A masterfully twisted triptych of dark novellas marks the American debut of a critically acclaimed Japanese fiction writer.
While Ogawa’s novellas aren’t technically linked, they are bound thematically—in each, a female loner is driven to explore the dark underbelly of her otherwise normal life. The first and strongest piece is narrated by the teenage daughter of a pastor who runs an orphanage. While she is raised with several siblings, she is the only child with “real” parents. She falls in love with one foster brother, obsessively watching his diving practice from the stands, but her only other pleasure is secretly torturing the youngest member of the household, toddler Rie. In the second novella, a woman goes to painstaking lengths to record the daily moods and eating habits of her pregnant sister, following her from a painfully long bout with morning sickness to a period of intense hunger and weight gain. The narrator literally feeds her sister’s needs, first abandoning cooking altogether to help her avoid nausea and then creating large batches of the grapefruit jam that she craves. But despite these efforts, it is difficult to tell how real the pregnancy actually is, and if not, which sister has fabricated it. Finally, the third novella deals with a young wife on the brink of joining her husband for a new life in Sweden. Instead of running the last-minute errands he assigns her from afar, she visits her old landlord, a triple-amputee with declining health and a questionable role in the disappearance of a young resident. The surreal plotlines of the three pieces interact brilliantly, underscoring the utter desperation to which extreme loneliness can lead.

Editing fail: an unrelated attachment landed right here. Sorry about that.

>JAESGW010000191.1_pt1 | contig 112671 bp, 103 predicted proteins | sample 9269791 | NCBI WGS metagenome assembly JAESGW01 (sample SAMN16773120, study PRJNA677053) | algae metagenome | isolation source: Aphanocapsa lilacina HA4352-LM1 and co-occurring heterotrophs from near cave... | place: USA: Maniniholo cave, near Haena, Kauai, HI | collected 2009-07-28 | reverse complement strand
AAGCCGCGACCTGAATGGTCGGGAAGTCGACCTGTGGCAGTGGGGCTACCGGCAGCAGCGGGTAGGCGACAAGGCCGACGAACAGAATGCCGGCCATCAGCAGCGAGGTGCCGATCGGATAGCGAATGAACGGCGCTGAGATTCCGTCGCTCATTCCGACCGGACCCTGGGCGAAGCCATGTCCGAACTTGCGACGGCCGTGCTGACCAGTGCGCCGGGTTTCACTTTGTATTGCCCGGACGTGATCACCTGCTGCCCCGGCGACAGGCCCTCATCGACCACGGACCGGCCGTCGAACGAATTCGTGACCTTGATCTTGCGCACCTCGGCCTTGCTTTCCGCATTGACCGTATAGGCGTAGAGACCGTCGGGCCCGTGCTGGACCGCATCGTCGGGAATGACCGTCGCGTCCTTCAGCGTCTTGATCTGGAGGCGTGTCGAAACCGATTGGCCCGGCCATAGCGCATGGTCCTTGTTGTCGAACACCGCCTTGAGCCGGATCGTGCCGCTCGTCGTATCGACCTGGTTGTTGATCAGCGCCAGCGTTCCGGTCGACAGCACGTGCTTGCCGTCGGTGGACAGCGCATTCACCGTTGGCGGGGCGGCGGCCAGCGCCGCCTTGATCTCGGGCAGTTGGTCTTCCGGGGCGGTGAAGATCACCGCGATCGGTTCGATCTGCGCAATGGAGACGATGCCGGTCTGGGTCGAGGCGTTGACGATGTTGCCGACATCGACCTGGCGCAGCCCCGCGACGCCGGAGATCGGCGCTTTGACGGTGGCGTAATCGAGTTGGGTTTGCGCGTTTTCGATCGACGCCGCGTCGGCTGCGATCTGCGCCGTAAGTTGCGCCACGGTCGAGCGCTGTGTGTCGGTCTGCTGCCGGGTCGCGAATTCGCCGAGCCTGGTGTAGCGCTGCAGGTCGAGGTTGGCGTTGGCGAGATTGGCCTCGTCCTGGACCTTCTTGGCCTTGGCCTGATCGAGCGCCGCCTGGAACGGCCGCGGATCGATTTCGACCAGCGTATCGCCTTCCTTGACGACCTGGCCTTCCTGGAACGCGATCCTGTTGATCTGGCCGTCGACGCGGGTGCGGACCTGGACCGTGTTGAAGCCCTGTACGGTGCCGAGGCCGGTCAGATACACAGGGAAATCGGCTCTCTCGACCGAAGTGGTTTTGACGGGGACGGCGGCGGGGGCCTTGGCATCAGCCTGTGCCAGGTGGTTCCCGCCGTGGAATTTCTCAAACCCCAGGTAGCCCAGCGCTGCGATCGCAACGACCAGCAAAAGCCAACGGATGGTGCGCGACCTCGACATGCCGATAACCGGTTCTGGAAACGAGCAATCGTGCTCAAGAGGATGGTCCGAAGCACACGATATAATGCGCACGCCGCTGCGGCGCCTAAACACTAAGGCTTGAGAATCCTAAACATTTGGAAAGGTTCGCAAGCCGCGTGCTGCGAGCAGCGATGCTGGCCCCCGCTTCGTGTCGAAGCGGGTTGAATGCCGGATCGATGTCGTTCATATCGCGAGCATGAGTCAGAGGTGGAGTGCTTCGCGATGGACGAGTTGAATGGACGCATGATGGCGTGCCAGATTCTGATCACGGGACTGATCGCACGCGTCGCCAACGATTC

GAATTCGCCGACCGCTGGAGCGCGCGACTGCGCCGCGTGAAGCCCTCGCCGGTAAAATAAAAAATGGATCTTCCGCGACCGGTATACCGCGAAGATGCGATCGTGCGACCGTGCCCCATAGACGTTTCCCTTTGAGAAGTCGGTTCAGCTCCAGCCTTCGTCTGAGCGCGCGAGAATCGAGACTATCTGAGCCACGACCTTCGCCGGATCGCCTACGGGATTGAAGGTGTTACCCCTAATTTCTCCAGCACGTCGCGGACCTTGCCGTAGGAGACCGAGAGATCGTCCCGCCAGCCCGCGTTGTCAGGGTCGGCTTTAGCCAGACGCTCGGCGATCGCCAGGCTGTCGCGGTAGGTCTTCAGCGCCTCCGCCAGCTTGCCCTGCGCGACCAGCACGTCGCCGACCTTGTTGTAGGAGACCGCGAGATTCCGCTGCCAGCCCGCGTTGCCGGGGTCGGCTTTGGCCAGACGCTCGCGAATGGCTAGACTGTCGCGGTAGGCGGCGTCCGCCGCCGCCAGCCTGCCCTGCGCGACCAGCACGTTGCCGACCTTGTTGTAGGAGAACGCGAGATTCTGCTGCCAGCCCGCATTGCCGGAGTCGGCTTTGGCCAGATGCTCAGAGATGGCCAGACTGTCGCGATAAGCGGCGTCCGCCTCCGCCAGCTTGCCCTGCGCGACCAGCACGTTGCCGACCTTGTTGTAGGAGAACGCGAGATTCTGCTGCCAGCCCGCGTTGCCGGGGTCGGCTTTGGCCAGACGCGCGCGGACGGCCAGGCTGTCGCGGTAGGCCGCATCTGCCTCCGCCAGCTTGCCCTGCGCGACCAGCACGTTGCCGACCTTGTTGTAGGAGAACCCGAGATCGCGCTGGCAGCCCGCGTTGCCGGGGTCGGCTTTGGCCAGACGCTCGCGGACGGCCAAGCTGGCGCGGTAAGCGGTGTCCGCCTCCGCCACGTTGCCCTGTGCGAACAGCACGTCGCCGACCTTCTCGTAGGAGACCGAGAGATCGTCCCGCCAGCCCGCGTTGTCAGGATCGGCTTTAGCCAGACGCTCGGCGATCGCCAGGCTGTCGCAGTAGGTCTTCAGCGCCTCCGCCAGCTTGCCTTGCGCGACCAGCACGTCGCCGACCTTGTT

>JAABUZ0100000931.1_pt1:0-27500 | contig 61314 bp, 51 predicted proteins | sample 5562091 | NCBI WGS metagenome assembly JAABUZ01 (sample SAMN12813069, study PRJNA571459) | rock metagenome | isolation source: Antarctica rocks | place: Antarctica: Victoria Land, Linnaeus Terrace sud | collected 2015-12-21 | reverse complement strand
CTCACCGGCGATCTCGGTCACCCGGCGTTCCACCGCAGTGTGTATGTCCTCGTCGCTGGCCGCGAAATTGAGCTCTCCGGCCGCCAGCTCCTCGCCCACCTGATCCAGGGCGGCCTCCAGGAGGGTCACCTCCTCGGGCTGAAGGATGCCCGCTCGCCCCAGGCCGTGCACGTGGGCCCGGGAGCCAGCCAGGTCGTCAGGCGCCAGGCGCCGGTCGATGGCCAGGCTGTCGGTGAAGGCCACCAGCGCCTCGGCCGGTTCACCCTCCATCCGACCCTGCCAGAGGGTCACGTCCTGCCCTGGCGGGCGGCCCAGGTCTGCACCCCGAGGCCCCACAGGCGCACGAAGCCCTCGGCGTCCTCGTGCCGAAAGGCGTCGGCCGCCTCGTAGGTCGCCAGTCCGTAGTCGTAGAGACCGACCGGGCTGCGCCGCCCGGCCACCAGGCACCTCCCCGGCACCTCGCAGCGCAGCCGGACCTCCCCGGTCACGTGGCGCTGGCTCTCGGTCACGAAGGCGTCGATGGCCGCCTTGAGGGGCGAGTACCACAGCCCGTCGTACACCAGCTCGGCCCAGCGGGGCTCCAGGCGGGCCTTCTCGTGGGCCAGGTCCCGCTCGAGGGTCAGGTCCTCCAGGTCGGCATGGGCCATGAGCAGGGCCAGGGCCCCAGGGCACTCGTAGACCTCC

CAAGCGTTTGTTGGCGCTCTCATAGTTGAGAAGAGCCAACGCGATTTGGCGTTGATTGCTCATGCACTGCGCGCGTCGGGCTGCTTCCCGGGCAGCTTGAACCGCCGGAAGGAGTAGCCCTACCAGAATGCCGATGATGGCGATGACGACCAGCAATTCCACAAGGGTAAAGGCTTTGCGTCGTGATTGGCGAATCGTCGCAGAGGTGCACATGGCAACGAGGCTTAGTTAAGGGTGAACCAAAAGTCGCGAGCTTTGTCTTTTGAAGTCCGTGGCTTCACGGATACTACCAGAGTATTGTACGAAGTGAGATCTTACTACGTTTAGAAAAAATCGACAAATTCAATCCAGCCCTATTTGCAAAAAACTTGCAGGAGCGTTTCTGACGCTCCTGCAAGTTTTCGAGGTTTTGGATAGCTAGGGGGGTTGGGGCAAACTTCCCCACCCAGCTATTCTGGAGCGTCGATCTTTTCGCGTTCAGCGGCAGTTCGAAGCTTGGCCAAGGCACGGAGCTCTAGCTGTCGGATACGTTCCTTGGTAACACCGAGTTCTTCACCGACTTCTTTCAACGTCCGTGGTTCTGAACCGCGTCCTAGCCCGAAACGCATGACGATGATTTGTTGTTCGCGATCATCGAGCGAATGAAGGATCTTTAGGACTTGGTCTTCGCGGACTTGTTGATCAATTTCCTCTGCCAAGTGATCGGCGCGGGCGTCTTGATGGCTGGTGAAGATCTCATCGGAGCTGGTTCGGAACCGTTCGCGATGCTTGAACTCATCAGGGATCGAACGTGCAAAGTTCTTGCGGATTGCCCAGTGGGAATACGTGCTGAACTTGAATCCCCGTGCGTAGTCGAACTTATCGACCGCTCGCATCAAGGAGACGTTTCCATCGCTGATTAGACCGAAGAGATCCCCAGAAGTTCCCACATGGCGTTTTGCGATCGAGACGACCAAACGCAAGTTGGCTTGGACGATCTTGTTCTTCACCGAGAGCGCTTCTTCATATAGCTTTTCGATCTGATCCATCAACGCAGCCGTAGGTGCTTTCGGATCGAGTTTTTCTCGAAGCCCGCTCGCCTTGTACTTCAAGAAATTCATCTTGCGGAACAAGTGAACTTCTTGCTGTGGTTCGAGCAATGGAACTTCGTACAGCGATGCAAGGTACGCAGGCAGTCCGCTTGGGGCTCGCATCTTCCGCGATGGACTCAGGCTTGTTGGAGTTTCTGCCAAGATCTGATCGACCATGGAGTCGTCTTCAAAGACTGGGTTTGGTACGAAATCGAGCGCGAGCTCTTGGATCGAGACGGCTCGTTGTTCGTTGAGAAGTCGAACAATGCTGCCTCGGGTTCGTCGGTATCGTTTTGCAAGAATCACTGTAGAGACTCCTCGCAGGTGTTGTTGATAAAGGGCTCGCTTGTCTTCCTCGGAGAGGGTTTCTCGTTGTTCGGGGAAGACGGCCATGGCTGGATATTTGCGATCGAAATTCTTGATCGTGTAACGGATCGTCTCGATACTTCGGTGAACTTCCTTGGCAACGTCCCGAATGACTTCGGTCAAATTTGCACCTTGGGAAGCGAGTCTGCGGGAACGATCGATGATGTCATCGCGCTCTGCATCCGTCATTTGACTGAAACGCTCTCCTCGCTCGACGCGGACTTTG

A haunting collection, and a perfect example of the power of short fiction.